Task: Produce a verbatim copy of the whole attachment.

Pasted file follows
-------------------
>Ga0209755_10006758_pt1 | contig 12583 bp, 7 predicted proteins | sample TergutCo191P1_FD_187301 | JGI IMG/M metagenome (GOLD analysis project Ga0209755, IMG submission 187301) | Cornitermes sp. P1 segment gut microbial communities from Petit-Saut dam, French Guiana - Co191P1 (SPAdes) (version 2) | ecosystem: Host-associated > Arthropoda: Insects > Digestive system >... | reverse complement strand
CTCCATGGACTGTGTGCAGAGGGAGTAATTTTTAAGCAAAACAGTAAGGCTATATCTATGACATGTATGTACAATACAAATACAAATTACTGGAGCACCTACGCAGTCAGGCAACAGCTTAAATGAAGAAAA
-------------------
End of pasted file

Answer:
>Ga0209755_10006758_pt1 | contig 12583 bp, 7 predicted proteins | sample TergutCo191P1_FD_187301 | JGI IMG/M metagenome (GOLD analysis project Ga0209755, IMG submission 187301) | Cornitermes sp. P1 segment gut microbial communities from Petit-Saut dam, French Guiana - Co191P1 (SPAdes) (version 2) | ecosystem: Host-associated > Arthropoda: Insects > Digestive system >... | reverse complement strand
CTCCATGGACTGTGTGCAGAGGGAGTAATTTTTAAGCAAAACAGTAAGGCTATATCTATGACATGTATGTACAATACAAATACAAATTACTGGAGCACCTACGCAGTCAGGCAACAGCTTAAATGAAGAAAA